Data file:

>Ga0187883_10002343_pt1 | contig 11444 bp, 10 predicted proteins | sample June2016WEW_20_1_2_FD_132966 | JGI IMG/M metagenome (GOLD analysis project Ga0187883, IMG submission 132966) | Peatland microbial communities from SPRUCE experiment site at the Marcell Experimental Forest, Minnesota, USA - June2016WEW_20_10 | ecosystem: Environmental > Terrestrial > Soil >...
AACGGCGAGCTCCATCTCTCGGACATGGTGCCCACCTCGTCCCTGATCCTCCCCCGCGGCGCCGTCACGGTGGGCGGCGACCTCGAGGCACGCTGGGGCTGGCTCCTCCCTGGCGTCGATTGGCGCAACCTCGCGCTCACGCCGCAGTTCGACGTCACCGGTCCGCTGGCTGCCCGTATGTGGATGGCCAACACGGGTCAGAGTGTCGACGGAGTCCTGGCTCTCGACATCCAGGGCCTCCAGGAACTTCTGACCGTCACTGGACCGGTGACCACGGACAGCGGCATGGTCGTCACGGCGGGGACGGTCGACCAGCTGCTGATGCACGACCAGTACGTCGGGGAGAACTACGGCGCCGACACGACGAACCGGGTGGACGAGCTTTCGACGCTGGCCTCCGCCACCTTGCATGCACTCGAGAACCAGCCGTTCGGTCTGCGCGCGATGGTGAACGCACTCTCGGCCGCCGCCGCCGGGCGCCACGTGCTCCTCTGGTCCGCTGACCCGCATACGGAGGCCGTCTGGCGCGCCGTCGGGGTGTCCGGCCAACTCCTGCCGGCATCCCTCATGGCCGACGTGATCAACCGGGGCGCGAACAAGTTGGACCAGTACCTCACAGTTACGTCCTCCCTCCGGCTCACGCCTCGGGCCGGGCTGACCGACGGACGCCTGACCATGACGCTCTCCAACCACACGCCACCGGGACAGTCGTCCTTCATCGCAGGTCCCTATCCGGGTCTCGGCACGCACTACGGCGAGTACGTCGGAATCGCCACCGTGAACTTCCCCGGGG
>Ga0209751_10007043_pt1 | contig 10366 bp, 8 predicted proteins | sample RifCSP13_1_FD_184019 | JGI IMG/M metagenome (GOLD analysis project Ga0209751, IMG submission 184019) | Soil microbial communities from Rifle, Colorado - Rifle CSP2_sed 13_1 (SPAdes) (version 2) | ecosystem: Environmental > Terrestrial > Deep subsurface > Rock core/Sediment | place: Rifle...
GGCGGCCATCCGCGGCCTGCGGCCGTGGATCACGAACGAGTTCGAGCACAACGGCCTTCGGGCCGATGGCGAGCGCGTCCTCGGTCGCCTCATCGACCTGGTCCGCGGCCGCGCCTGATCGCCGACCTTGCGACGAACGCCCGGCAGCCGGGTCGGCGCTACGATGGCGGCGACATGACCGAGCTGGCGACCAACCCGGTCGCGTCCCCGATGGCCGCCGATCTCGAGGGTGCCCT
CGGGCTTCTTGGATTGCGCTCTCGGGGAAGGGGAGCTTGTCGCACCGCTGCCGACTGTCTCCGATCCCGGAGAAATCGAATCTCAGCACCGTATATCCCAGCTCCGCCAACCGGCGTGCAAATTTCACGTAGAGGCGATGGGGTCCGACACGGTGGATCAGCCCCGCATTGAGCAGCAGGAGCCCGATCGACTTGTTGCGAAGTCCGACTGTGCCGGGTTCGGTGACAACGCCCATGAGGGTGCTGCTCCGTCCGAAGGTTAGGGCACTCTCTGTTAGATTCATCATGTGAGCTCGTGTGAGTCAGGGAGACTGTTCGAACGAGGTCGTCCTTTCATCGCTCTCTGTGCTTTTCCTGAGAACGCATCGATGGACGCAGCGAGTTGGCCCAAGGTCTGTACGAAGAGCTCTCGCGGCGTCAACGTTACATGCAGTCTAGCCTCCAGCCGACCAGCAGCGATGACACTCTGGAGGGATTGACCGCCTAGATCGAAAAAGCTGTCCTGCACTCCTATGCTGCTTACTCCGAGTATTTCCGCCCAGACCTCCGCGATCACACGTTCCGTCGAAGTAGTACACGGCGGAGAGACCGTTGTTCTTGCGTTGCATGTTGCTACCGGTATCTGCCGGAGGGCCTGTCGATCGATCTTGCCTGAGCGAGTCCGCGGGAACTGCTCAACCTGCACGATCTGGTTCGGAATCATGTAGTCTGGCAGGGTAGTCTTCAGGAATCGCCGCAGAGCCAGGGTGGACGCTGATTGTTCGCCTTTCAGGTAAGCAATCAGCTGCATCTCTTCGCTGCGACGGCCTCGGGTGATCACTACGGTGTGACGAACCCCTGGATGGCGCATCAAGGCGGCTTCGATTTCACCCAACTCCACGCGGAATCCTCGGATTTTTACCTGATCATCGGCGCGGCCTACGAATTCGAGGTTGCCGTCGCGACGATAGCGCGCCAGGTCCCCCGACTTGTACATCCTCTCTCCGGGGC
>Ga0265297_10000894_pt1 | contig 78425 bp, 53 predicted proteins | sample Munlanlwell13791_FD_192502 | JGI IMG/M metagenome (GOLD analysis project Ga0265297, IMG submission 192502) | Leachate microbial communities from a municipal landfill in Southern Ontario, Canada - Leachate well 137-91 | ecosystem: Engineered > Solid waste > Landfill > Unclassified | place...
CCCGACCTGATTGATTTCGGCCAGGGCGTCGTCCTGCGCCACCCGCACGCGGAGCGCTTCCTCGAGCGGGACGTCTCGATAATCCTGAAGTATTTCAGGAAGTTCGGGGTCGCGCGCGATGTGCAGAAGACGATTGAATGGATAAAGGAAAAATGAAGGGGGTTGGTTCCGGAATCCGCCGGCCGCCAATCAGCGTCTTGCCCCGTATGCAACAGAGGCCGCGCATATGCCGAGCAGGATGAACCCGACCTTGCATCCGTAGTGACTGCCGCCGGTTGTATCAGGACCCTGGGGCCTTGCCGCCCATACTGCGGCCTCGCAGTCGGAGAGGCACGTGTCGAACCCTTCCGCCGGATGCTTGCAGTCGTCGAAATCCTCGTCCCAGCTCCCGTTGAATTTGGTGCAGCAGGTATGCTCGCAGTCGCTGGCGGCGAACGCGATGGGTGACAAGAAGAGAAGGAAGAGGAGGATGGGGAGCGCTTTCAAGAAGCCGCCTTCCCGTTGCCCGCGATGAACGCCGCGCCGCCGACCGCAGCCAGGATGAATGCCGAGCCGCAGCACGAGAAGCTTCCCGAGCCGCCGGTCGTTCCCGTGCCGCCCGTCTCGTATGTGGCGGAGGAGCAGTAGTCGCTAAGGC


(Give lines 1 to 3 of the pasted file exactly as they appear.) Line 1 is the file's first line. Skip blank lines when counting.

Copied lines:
>Ga0187883_10002343_pt1 | contig 11444 bp, 10 predicted proteins | sample June2016WEW_20_1_2_FD_132966 | JGI IMG/M metagenome (GOLD analysis project Ga0187883, IMG submission 132966) | Peatland microbial communities from SPRUCE experiment site at the Marcell Experimental Forest, Minnesota, USA - June2016WEW_20_10 | ecosystem: Environmental > Terrestrial > Soil >...
AACGGCGAGCTCCATCTCTCGGACATGGTGCCCACCTCGTCCCTGATCCTCCCCCGCGGCGCCGTCACGGTGGGCGGCGACCTCGAGGCACGCTGGGGCTGGCTCCTCCCTGGCGTCGATTGGCGCAACCTCGCGCTCACGCCGCAGTTCGACGTCACCGGTCCGCTGGCTGCCCGTATGTGGATGGCCAACACGGGTCAGAGTGTCGACGGAGTCCTGGCTCTCGACATCCAGGGCCTCCAGGAACTTCTGACCGTCACTGGACCGGTGACCACGGACAGCGGCATGGTCGTCACGGCGGGGACGGTCGACCAGCTGCTGATGCACGACCAGTACGTCGGGGAGAACTACGGCGCCGACACGACGAACCGGGTGGACGAGCTTTCGACGCTGGCCTCCGCCACCTTGCATGCACTCGAGAACCAGCCGTTCGGTCTGCGCGCGATGGTGAACGCACTCTCGGCCGCCGCCGCCGGGCGCCACGTGCTCCTCTGGTCCGCTGACCCGCATACGGAGGCCGTCTGGCGCGCCGTCGGGGTGTCCGGCCAACTCCTGCCGGCATCCCTCATGGCCGACGTGATCAACCGGGGCGCGAACAAGTTGGACCAGTACCTCACAGTTACGTCCTCCCTCCGGCTCACGCCTCGGGCCGGGCTGACCGACGGACGCCTGACCATGACGCTCTCCAACCACACGCCACCGGGACAGTCGTCCTTCATCGCAGGTCCCTATCCGGGTCTCGGCACGCACTACGGCGAGTACGTCGGAATCGCCACCGTGAACTTCCCCGGGG
>Ga0209751_10007043_pt1 | contig 10366 bp, 8 predicted proteins | sample RifCSP13_1_FD_184019 | JGI IMG/M metagenome (GOLD analysis project Ga0209751, IMG submission 184019) | Soil microbial communities from Rifle, Colorado - Rifle CSP2_sed 13_1 (SPAdes) (version 2) | ecosystem: Environmental > Terrestrial > Deep subsurface > Rock core/Sediment | place: Rifle...